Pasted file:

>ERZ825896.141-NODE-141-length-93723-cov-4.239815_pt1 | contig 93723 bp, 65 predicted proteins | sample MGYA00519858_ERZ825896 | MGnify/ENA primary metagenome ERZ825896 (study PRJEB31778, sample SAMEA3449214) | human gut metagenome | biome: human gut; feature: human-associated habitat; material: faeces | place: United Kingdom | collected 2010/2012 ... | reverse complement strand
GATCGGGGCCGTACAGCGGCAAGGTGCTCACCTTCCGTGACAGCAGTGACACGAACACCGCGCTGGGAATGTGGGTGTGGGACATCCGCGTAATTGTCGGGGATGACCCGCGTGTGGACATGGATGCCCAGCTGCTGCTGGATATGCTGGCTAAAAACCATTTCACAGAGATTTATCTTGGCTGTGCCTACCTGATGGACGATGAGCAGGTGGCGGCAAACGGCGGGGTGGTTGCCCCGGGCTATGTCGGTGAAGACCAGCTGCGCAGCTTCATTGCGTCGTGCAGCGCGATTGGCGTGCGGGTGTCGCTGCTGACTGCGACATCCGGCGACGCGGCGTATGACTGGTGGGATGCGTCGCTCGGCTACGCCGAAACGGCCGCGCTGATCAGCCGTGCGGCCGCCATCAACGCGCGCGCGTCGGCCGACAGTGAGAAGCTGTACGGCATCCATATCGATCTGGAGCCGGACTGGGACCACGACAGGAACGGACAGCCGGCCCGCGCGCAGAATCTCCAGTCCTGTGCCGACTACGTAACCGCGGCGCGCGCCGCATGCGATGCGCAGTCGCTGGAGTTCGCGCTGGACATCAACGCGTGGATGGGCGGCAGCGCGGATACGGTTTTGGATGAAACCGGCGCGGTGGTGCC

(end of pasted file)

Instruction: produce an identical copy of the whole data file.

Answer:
>ERZ825896.141-NODE-141-length-93723-cov-4.239815_pt1 | contig 93723 bp, 65 predicted proteins | sample MGYA00519858_ERZ825896 | MGnify/ENA primary metagenome ERZ825896 (study PRJEB31778, sample SAMEA3449214) | human gut metagenome | biome: human gut; feature: human-associated habitat; material: faeces | place: United Kingdom | collected 2010/2012 ... | reverse complement strand
GATCGGGGCCGTACAGCGGCAAGGTGCTCACCTTCCGTGACAGCAGTGACACGAACACCGCGCTGGGAATGTGGGTGTGGGACATCCGCGTAATTGTCGGGGATGACCCGCGTGTGGACATGGATGCCCAGCTGCTGCTGGATATGCTGGCTAAAAACCATTTCACAGAGATTTATCTTGGCTGTGCCTACCTGATGGACGATGAGCAGGTGGCGGCAAACGGCGGGGTGGTTGCCCCGGGCTATGTCGGTGAAGACCAGCTGCGCAGCTTCATTGCGTCGTGCAGCGCGATTGGCGTGCGGGTGTCGCTGCTGACTGCGACATCCGGCGACGCGGCGTATGACTGGTGGGATGCGTCGCTCGGCTACGCCGAAACGGCCGCGCTGATCAGCCGTGCGGCCGCCATCAACGCGCGCGCGTCGGCCGACAGTGAGAAGCTGTACGGCATCCATATCGATCTGGAGCCGGACTGGGACCACGACAGGAACGGACAGCCGGCCCGCGCGCAGAATCTCCAGTCCTGTGCCGACTACGTAACCGCGGCGCGCGCCGCATGCGATGCGCAGTCGCTGGAGTTCGCGCTGGACATCAACGCGTGGATGGGCGGCAGCGCGGATACGGTTTTGGATGAAACCGGCGCGGTGGTGCC